A Novel Mechanism for Human Cardiac Ankyrin-B Syndrome due to Reciprocal Chromosomal Translocation

A. J. Huq, M.D. Pertile, A. M. Davis, H. Landon, P. A. James, C. F. Kline, J. Vohra, P. J. Mohler, M.B. Delatycki

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Background Cardiac rhythm abnormalities are a leading cause of morbidity and mortality in developed countries. Loss-of-function variants in the ANK2 gene can cause a variety of cardiac rhythm abnormalities including sinus node dysfunction, atrial fibrillation and ventricular arrhythmias (called the “ankyrin-B syndrome”). ANK2 encodes ankyrin-B, a molecule critical for the membrane targeting of key cardiac ion channels, transporters, and signalling proteins. Methods and Results Here, we describe a family with a reciprocal chromosomal translocation between chromosomes 4q25 and 9q26 that transects the ANK2 gene on chromosome 4 resulting in loss-of-function of ankyrin-B. Select family members with ankyrin-B haploinsufficiency due to the translocation displayed clinical features of ankyrin-B syndrome. Furthermore, evaluation of primary lymphoblasts from a carrier of the translocation showed altered levels of ankyrin-B as well as a reduced expression of downstream ankyrin-binding partners. Conclusions Thus, our data conclude that, similar to previously described ANK2 loss-of-function “point mutations”, large chromosomal translocations resulting in ANK2 haploinsufficiency are sufficient to cause the human cardiac ankyrin-B syndrome. The unexpected ascertainment of ANK2 dysfunction via the discovery of a chromosomal translocation in this family, the determination of the familial phenotype, as well as the complexities in formulating screening and treatment strategies are discussed.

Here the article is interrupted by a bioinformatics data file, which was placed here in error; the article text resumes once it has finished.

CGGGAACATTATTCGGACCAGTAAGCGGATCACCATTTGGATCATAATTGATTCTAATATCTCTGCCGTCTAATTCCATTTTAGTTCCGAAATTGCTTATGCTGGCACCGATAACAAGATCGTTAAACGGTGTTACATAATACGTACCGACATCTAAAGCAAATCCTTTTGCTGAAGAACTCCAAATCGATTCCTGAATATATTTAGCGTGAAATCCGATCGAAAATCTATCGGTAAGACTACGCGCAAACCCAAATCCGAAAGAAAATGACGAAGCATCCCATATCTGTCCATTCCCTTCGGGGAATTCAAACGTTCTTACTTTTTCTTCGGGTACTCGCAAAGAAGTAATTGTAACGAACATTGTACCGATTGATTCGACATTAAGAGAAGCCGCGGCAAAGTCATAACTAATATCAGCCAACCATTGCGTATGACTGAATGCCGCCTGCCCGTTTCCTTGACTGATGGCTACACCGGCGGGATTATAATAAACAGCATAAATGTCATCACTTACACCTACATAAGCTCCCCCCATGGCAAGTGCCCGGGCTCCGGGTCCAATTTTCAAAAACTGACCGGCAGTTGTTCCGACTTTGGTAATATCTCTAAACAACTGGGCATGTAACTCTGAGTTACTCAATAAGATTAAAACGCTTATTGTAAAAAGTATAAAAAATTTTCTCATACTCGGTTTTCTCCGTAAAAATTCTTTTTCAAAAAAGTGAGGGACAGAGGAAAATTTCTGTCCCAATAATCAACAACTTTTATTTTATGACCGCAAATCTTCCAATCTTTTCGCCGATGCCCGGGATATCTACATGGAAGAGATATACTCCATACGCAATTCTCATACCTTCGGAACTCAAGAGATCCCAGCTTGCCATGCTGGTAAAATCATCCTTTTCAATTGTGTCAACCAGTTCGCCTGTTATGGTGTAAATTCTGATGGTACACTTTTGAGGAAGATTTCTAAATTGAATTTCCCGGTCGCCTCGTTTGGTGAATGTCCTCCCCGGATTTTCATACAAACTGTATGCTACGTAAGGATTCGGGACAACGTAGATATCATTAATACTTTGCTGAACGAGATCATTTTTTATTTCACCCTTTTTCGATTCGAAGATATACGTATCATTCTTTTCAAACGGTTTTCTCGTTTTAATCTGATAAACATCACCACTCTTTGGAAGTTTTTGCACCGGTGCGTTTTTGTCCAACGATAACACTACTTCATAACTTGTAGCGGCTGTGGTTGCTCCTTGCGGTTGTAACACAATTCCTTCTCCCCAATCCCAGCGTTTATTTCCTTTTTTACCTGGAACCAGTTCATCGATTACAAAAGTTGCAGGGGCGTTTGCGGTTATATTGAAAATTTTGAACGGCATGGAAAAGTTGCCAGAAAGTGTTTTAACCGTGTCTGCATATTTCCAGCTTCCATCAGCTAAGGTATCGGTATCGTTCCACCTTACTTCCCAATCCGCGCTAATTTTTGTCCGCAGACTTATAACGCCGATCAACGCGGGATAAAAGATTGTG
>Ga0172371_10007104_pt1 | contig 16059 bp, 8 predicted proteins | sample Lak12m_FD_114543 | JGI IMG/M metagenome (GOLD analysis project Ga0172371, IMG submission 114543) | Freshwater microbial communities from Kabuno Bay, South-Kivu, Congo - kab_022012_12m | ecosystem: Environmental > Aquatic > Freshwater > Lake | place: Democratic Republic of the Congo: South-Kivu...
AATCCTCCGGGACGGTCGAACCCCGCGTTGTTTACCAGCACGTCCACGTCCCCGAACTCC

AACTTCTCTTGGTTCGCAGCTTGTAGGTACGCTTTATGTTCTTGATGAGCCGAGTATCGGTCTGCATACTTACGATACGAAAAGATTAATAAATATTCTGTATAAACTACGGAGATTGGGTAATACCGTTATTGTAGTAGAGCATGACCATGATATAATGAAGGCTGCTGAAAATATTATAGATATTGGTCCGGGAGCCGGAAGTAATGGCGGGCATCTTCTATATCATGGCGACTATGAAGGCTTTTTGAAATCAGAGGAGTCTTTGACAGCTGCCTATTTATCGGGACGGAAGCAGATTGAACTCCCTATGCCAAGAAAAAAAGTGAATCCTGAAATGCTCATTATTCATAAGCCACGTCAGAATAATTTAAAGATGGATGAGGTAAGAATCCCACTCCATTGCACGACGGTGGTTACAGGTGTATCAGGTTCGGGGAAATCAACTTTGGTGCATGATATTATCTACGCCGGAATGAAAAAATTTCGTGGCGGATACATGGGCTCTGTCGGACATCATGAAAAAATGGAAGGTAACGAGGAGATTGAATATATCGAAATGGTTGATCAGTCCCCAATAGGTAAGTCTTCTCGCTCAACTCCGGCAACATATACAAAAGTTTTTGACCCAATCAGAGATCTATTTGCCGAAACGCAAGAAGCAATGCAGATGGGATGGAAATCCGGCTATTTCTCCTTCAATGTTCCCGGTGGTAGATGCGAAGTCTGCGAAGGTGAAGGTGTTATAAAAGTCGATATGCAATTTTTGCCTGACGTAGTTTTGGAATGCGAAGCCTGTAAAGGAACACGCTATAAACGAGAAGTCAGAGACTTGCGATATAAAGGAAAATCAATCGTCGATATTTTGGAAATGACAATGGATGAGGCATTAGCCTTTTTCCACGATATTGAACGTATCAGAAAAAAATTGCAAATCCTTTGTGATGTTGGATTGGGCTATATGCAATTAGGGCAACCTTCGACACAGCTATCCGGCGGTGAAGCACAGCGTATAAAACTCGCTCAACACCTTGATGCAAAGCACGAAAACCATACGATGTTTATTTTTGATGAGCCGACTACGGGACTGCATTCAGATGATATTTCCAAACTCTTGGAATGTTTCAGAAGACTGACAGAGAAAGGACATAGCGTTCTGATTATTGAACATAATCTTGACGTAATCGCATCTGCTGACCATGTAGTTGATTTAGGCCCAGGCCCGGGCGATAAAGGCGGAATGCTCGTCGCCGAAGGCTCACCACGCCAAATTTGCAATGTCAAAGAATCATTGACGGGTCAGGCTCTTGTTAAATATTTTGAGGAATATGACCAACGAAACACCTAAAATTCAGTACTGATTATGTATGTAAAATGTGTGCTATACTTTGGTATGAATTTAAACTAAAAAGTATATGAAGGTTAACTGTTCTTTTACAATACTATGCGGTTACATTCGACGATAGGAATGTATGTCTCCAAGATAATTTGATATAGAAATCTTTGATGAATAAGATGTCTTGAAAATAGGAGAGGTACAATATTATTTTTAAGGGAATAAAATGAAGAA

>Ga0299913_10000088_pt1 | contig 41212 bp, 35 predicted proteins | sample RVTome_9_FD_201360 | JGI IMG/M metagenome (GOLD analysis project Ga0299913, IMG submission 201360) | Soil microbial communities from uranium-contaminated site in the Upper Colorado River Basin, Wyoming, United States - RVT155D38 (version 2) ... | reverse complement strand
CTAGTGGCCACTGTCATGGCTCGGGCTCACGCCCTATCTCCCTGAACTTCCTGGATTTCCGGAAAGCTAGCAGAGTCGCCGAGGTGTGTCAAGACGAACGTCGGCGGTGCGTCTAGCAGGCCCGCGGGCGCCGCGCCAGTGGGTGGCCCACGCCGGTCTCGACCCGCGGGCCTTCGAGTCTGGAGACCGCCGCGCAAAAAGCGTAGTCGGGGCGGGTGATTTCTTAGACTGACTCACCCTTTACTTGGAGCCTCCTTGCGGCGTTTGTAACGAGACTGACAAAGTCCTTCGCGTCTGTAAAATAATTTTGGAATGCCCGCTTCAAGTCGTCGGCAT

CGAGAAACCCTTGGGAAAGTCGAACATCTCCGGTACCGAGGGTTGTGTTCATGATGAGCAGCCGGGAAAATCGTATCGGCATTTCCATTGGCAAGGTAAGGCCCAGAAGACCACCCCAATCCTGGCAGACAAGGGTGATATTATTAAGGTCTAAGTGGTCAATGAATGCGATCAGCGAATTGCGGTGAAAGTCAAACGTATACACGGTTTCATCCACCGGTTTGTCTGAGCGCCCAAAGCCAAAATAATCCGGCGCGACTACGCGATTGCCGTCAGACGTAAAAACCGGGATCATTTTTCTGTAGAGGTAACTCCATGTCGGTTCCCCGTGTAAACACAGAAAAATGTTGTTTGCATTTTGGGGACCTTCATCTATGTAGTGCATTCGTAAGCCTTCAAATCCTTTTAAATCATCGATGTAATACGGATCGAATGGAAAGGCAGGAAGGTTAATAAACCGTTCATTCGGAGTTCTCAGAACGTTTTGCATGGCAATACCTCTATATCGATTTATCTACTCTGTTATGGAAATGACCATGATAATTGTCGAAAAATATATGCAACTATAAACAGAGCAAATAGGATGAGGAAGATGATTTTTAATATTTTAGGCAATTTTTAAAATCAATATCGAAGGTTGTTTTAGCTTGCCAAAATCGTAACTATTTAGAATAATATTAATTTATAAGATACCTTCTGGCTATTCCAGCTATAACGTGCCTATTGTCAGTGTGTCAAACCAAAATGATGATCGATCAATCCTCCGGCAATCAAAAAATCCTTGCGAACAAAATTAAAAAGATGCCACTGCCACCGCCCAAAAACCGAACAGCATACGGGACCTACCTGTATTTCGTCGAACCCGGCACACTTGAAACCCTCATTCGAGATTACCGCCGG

Original languageEnglish
Pages (from-to)612-618
Number of pages7
JournalHeart Lung and Circulation
Issue number6
Publication statusPublished - 1 Jun 2017
Externally publishedYes


  • ANK2
  • Ankyrin-B
  • Ankyrin-B syndrome
  • Cardiac arrhythmia
  • Chromosome 4 translocation
  • Long QT syndrome type 4

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